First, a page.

Any Fool Can Know. The Point Is to Understand.
“Any fool can know. The point is to understand.” -Albert Einstein
I listened to Governor Youngkin’s inaugural speech with the same optimistic attitude that I always try to have when another executive full of hope and grand plans enters office. It’s that happy time before the reality of governing a diverse population kicks in.
Governor Youngkin wasted no time in meeting that reality head on, but in so doing put himself at odds with every School Board in Virginia.
Now, before my haters start throwing shade, I am no fan of masks. I hate the damn things. But I hate many laws I am required to obey, and like it or not, not even the Governor can ignore a law with the swipe of a pen. So, in his eagerness to appease the parents who understandingly don’t appreciate schoolwide mask mandates, Governor Youngkin has put local school boards between a rock and a hard place.
According to a lawsuit filed by parents in Chesapeake, Executive Order 2 is in conflict with a law that was passed in 2021 that requires school divisions to follow CDC guidance to “the maximum extent practicable.”
Requiring masks in school isn’t difficult, and “universal” masking is what the CDC guidance suggests. So it was no surprise that many school divisions opted to keep their mask mandates.
Chesterfield County decided to keep the masks until they received further guidance from the Governor, and on Friday he delivered. However, he suggests different types of mitigation and importantly, flexibility.
I read that here in New Kent, masks in school won’t be required, but they will still be required on the bus. I have no doubt there is good reason for this would-be nightmare.
It’s a shame that this horrible virus and the measures intended to mitigate the risks have turned into a political football. Viruses don’t discriminate based on political party. So, Andi’s advice is equally offensive to all.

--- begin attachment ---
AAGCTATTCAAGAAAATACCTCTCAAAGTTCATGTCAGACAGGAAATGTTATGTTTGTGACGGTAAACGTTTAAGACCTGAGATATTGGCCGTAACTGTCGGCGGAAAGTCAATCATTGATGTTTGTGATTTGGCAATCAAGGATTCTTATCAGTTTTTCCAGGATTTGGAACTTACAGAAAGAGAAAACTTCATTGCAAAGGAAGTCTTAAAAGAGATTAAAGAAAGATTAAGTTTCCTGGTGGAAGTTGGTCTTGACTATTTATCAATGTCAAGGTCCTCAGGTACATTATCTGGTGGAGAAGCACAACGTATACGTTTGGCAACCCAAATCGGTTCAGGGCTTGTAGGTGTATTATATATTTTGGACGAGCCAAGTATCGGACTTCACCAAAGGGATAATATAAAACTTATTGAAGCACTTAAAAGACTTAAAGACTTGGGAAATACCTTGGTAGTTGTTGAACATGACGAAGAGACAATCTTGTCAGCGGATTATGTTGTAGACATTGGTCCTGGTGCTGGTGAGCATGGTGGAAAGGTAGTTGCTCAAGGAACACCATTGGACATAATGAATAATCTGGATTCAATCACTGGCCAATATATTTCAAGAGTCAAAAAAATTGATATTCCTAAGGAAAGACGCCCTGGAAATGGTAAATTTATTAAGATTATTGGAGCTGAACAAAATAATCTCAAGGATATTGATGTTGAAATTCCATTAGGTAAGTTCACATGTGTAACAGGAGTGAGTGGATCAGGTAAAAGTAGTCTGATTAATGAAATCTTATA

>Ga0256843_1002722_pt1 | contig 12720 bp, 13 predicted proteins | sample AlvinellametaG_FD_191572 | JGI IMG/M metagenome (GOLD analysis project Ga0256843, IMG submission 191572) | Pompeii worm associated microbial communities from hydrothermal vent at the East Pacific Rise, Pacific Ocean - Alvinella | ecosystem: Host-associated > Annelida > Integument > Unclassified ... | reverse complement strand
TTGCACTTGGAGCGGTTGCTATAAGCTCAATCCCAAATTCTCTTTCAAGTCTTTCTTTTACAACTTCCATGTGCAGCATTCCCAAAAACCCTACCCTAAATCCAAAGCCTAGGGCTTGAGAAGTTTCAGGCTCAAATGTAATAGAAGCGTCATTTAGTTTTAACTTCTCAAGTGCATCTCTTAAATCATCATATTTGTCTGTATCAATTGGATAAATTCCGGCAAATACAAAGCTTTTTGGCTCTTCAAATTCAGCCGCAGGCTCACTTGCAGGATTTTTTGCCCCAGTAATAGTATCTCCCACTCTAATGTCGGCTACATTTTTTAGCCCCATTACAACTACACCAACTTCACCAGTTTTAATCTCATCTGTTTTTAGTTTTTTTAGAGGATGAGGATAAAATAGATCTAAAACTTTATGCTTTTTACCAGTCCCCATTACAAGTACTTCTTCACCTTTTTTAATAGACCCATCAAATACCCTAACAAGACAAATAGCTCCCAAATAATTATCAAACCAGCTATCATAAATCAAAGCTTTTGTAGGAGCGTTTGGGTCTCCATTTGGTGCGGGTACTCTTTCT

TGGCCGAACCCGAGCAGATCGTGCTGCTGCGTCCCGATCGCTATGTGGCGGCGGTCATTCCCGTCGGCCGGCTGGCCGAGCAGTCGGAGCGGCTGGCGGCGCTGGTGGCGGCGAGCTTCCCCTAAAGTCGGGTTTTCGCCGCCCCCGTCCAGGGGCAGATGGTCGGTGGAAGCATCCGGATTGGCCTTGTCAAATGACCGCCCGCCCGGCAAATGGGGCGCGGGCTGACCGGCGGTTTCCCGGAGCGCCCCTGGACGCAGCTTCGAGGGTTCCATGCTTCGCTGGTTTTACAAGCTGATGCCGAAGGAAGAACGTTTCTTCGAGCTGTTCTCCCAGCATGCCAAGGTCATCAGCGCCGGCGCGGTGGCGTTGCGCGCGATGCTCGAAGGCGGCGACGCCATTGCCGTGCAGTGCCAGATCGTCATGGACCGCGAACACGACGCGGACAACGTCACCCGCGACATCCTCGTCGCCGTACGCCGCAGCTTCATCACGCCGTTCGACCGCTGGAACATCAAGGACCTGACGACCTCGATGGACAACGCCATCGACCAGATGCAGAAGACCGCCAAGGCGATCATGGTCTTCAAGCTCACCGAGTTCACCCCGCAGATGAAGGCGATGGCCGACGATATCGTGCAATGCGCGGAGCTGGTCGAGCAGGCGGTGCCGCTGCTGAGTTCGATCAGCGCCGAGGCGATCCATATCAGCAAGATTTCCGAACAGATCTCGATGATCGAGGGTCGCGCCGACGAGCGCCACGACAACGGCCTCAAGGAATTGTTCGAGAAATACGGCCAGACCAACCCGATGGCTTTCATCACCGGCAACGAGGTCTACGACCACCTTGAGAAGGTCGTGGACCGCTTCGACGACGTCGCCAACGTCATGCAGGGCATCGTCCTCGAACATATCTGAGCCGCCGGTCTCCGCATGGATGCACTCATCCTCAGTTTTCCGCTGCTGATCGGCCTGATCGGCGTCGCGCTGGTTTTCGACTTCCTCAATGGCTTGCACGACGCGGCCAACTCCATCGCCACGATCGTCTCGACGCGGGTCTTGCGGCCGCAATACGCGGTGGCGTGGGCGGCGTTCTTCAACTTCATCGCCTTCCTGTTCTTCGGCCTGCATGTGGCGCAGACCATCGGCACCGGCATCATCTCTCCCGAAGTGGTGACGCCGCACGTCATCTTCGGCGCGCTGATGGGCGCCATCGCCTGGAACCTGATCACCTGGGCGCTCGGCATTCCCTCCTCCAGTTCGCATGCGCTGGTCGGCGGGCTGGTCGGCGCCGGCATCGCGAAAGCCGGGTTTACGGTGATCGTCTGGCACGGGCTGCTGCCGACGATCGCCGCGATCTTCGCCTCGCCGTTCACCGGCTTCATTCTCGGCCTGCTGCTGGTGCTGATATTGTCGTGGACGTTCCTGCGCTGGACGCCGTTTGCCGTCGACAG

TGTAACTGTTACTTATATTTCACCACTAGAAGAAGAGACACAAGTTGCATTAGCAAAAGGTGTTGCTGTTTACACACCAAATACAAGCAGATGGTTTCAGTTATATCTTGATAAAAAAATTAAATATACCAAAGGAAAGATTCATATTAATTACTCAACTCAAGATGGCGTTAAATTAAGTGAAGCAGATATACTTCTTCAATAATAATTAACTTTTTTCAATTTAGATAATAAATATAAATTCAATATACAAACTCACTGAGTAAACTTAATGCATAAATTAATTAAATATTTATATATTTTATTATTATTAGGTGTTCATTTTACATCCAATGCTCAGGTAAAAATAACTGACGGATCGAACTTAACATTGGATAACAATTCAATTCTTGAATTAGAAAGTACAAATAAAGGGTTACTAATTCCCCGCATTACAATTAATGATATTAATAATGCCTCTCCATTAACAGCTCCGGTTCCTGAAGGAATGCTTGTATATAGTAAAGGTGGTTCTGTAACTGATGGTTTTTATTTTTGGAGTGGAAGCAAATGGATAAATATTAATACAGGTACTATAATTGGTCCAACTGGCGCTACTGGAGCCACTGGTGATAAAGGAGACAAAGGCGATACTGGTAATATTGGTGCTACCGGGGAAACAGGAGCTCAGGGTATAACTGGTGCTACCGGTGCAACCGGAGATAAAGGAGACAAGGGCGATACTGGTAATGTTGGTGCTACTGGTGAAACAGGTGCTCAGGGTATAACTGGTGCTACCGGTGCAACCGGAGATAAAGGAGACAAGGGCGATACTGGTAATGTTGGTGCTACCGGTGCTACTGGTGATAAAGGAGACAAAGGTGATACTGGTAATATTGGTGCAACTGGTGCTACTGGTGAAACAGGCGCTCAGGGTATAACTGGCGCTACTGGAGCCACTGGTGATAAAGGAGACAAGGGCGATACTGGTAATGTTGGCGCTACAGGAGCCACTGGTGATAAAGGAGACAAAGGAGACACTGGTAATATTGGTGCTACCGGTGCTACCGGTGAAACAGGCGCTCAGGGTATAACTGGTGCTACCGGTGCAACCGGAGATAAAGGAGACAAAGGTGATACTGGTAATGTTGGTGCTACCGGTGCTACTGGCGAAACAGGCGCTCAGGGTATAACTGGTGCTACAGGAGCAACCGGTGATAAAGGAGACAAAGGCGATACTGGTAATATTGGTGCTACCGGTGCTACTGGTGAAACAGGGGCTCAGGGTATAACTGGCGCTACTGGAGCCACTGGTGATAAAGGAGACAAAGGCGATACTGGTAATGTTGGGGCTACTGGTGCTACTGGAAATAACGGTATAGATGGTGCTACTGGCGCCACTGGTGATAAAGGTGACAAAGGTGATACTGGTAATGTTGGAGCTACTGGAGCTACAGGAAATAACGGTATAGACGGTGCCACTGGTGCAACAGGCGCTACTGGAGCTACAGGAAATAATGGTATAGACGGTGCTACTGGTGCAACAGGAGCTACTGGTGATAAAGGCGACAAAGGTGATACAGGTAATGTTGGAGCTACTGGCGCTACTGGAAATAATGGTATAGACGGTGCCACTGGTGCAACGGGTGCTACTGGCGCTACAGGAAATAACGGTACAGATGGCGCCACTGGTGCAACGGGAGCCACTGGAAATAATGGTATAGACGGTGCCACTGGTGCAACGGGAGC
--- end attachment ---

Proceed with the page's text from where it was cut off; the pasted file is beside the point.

First off, if the Governor doesn’t like the mask mandates, repeal the law. Easy enough in concept. But this particular law isn’t the only law that gives school boards, superintendents and principals wide latitude in operating K-12 schools in Virginia.
If school divisions want that flexibility, consider the option of a virtual equivalent to in-person class. We’ve certainly figured out how to accomplish that task, and yes, it might require an amendment to the same law.
If parents don’t like the requirements of local school divisions, they should absolutely explore their options of private or home school. But let us not forget, they do have options.
And for the lawsuit weary school divisions … you could add a temporary provision for masking to the dress code and there isn’t much anyone could do about it.
So, pick your poison, but for the love of God, please try to understand both the opinions, and the science. Since you’re not going to please everyone, piss them all off … equally.